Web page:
This proposal would amend Article IX, Section 4 of the Florida Constitution. The proposal would authorize the school board of a high performing school district to choose to be designated as a charter district that would be exempt from all provisions of the Florida K-20 Education Code in the same manner as a charter school designated by Florida law. [NOTE: A charter district would remain under the governance of the school board. To qualify, a school district must receive a grade of “B” or better for the last three years and not have had financial resources fall below the state required minimum. To maintain its status as high performing after the initial designation, a school district must maintain a grade of “B” or better for at least two years within a three year period, not fall below a “C” grade, and its financial reserves must not fall below the state required minimum. It is estimated that thirty-eight districts meet district grade requirements in proposal. This proposal essentially re-establishes a program that had been authorized in 1999 that was known as the Charter School Districts Pilot Program.]
Proposal 45 – Public Education — sponsored by Erika Donalds
This proposal would amend Article IX, Section 1 of the Florida Constitution. The proposal specifies that no provision in Article IX may be construed to limit the Legislature from making provision for other educational services that benefit the children and families of this state that are in addition to the system of free public schools.
Proposal 89 – Public Education — sponsored by Nicole Washington
This proposal would amend Article IX, Section 1 of the Florida Constitution. This proposal adds to the existing text of Article IX, Section 1(a) to specify that the purpose and intent of the state’s public education system is to develop the intellect of the state’s citizens, to contribute to the economy, to create an effective workforce, and to prepare students for a job. In addition, the proposal adds Section 1(d) to provide that, in order to build Florida’s talent pipeline for the careers of today and tomorrow and align the state’s education, workforce, and economic development efforts, it is the intent of the people to provide high quality and affordable postsecondary education opportunities.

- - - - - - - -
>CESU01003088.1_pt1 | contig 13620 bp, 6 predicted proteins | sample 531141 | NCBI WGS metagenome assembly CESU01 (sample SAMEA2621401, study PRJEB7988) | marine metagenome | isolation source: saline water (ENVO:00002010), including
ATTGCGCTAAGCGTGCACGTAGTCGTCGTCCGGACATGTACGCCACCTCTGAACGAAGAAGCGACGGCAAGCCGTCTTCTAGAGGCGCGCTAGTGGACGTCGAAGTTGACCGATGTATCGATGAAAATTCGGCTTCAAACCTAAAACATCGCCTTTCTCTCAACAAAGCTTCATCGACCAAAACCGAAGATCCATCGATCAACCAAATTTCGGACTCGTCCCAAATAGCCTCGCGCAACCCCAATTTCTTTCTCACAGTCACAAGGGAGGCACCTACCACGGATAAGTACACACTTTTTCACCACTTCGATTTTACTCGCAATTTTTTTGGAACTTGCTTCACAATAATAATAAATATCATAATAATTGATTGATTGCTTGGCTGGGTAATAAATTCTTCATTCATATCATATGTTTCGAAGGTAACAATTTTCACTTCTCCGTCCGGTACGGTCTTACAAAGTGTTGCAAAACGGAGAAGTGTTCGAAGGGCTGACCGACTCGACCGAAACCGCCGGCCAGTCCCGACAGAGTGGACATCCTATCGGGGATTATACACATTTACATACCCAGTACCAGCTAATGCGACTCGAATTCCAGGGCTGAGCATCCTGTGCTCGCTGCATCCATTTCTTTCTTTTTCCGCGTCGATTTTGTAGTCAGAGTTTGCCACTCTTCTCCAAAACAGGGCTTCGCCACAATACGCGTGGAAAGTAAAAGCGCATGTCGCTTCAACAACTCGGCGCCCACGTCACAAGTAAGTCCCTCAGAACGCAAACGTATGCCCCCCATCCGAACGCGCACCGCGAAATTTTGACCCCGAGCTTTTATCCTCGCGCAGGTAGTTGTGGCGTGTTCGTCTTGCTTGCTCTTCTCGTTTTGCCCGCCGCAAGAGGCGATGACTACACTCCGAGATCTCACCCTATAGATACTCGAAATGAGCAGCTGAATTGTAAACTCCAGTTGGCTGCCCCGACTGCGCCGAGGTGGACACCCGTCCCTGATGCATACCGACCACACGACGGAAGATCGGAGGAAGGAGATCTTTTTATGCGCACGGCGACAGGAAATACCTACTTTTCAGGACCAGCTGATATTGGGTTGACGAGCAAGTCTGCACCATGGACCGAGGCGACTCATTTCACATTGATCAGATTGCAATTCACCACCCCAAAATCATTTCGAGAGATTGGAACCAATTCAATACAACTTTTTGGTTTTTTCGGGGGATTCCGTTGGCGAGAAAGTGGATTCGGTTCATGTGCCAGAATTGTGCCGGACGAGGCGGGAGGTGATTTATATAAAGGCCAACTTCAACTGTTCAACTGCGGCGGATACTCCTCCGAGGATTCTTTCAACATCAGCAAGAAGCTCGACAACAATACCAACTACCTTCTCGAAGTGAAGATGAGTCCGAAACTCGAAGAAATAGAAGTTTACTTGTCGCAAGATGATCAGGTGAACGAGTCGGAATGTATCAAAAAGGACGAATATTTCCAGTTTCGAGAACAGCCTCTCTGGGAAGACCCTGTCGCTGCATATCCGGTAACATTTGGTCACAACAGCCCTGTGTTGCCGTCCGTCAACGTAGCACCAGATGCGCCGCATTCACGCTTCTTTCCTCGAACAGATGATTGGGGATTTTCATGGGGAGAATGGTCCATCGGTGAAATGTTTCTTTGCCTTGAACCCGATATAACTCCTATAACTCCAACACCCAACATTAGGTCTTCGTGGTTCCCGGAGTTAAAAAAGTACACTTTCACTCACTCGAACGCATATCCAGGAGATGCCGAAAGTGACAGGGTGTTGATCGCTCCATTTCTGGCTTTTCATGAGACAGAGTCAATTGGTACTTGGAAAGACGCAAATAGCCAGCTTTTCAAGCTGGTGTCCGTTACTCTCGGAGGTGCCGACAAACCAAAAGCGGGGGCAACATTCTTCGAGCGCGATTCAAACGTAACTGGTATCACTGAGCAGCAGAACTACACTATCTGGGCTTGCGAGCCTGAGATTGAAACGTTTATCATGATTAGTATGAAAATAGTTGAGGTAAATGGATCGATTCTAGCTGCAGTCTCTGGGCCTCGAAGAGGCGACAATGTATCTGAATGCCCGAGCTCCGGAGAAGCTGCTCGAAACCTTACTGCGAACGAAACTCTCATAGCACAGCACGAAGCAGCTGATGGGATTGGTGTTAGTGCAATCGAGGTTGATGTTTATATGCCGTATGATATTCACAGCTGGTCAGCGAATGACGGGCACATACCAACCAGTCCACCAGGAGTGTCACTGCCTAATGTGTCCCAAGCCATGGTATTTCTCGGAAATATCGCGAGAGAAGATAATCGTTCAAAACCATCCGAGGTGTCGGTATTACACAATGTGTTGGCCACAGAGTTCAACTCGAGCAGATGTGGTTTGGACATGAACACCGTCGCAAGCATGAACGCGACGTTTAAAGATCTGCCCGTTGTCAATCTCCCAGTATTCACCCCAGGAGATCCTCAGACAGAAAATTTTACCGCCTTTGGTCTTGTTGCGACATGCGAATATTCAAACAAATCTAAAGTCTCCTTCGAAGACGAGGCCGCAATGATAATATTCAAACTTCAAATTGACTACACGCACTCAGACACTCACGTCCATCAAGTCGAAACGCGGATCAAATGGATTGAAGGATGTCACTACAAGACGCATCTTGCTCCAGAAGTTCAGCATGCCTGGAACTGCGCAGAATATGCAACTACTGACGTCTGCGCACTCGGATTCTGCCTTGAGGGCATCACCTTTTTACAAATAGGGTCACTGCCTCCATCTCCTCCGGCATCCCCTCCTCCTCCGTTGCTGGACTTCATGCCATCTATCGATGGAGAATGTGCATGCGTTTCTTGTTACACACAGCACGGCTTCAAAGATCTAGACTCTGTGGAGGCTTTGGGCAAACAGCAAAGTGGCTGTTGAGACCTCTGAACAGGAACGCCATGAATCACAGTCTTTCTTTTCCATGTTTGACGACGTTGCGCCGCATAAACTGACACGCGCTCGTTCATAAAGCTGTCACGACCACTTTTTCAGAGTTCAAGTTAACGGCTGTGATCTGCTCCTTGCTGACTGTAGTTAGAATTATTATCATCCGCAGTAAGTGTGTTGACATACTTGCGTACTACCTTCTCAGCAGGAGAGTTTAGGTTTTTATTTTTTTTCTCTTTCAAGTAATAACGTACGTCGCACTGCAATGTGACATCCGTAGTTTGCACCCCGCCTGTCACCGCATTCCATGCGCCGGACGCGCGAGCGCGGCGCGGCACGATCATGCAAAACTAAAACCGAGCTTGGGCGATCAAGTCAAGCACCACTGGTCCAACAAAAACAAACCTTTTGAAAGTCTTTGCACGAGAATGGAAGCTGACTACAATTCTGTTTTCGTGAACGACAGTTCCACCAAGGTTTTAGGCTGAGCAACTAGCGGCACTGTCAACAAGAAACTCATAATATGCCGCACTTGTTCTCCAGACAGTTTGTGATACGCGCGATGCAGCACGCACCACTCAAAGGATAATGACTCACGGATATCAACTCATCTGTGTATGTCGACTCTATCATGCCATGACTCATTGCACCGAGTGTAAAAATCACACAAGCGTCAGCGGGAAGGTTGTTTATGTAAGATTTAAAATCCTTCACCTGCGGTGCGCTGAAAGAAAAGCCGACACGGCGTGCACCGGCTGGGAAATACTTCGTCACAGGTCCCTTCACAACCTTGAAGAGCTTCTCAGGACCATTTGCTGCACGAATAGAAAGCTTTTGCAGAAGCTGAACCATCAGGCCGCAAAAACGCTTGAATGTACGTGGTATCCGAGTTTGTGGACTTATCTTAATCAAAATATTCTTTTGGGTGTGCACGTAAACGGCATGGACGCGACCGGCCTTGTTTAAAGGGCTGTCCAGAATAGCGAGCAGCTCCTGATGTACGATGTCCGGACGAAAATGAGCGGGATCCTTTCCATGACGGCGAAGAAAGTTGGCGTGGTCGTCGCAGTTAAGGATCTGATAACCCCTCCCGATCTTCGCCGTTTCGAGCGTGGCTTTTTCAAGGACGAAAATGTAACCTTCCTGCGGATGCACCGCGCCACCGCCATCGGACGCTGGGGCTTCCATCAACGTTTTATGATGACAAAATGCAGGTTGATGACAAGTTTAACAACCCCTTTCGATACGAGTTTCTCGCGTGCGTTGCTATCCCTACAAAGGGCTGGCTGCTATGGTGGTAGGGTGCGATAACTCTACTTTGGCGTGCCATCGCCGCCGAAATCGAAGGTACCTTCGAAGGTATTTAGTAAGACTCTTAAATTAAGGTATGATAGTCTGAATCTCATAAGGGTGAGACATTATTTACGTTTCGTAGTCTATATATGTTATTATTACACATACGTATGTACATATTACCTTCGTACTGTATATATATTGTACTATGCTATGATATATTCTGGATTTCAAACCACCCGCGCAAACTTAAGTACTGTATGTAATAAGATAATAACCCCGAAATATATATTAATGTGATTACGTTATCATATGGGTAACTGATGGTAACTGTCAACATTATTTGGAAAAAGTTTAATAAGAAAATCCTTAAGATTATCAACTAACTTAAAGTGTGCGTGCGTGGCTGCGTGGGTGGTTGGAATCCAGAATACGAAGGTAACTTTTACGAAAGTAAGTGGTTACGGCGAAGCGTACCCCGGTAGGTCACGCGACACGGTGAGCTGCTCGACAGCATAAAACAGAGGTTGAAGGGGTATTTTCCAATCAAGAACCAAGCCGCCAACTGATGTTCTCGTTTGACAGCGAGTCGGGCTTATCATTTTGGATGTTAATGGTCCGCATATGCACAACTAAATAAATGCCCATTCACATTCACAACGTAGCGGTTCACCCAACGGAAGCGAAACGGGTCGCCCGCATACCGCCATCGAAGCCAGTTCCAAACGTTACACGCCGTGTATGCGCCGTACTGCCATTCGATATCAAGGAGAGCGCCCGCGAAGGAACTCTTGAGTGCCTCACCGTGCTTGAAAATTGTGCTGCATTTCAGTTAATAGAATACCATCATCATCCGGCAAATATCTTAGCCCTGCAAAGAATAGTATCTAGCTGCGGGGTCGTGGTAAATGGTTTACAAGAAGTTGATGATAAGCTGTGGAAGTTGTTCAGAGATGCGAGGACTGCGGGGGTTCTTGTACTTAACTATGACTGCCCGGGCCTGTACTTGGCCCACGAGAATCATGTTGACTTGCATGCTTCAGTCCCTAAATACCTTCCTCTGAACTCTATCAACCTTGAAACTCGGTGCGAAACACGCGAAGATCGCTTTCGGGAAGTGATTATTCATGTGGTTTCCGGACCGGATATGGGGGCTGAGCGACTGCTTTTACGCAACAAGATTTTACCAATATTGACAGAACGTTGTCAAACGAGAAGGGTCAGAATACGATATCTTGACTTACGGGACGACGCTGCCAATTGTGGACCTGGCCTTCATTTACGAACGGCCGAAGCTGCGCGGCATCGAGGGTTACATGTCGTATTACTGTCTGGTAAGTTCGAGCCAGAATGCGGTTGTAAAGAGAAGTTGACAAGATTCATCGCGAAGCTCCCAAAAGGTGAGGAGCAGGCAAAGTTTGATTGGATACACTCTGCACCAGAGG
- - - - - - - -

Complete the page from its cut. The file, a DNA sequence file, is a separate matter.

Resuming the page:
Proposal 4 – Religious Freedom — sponsored by Roberto Martinez
This proposal revises Article I, Section 3 of the Florida Constitution. The proposal would remove the existing prohibition against using public revenues in aid of any church, sect, or religious denomination or any sectarian institution. [NOTE: Please see our FSBA Analysis and Key Concepts for Proposal 4 for a summary, background, and talking points on the current version of this proposal. No amendments are currently filed for consideration.]
We will report on the outcome of the consideration of these proposals as soon as possible. Also, as noted above, we have created an Analysis and Key Concepts paper on several of the education related proposals including some of those listed above. We are developing an analysis and talking points on the remaining proposals and will post them on our Florida CRC page on the FSBA website as soon as possible.